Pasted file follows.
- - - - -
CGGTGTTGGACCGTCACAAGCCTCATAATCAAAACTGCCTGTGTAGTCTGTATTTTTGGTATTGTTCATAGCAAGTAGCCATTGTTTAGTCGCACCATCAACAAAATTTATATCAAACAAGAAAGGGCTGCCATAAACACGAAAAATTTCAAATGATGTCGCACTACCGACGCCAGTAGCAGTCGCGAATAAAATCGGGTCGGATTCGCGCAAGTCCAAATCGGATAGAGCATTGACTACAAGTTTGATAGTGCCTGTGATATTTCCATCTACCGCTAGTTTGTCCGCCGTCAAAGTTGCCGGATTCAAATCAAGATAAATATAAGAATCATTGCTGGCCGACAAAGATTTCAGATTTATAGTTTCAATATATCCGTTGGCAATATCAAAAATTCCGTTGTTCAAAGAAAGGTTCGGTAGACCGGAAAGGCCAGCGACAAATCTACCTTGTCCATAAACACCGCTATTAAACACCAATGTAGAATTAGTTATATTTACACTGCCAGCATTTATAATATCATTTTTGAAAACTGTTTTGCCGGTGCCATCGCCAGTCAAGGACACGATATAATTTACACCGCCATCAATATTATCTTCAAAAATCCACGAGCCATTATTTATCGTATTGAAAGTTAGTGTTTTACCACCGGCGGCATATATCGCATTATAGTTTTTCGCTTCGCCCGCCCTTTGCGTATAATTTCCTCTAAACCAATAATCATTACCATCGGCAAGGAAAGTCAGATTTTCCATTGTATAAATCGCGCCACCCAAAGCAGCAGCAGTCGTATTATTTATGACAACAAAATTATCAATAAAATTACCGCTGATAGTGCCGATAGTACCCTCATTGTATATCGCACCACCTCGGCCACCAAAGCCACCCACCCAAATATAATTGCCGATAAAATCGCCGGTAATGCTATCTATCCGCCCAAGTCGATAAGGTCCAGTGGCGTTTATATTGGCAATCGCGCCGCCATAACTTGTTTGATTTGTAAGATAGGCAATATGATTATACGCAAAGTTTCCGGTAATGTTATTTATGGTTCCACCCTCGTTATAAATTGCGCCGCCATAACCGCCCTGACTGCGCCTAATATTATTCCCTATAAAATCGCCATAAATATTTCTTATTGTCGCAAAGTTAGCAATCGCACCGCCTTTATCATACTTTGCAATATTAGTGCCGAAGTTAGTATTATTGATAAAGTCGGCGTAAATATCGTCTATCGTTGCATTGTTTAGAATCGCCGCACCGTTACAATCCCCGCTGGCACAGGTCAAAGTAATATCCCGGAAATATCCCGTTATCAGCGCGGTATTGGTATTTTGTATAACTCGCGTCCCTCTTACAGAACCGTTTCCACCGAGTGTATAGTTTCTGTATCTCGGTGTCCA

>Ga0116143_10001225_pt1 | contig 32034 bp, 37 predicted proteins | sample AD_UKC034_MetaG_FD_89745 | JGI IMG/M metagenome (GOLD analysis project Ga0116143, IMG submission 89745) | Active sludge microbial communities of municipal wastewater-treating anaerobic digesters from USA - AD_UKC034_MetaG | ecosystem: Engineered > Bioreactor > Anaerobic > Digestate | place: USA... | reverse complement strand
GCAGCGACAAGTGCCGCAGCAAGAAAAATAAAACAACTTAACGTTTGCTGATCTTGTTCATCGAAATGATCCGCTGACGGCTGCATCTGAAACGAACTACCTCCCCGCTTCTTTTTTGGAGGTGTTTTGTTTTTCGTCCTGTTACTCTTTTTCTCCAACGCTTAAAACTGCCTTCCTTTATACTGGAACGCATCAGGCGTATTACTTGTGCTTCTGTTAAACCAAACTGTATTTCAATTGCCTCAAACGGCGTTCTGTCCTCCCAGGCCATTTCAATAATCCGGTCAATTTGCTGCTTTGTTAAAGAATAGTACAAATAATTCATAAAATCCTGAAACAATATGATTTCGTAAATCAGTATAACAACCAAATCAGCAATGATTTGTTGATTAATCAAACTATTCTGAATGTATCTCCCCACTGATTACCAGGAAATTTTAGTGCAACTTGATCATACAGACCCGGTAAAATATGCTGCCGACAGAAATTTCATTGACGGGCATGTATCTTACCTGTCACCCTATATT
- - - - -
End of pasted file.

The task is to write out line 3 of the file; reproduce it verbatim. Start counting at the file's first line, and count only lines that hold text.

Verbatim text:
GCAGCGACAAGTGCCGCAGCAAGAAAAATAAAACAACTTAACGTTTGCTGATCTTGTTCATCGAAATGATCCGCTGACGGCTGCATCTGAAACGAACTACCTCCCCGCTTCTTTTTTGGAGGTGTTTTGTTTTTCGTCCTGTTACTCTTTTTCTCCAACGCTTAAAACTGCCTTCCTTTATACTGGAACGCATCAGGCGTATTACTTGTGCTTCTGTTAAACCAAACTGTATTTCAATTGCCTCAAACGGCGTTCTGTCCTCCCAGGCCATTTCAATAATCCGGTCAATTTGCTGCTTTGTTAAAGAATAGTACAAATAATTCATAAAATCCTGAAACAATATGATTTCGTAAATCAGTATAACAACCAAATCAGCAATGATTTGTTGATTAATCAAACTATTCTGAATGTATCTCCCCACTGATTACCAGGAAATTTTAGTGCAACTTGATCATACAGACCCGGTAAAATATGCTGCCGACAGAAATTTCATTGACGGGCATGTATCTTACCTGTCACCCTATATT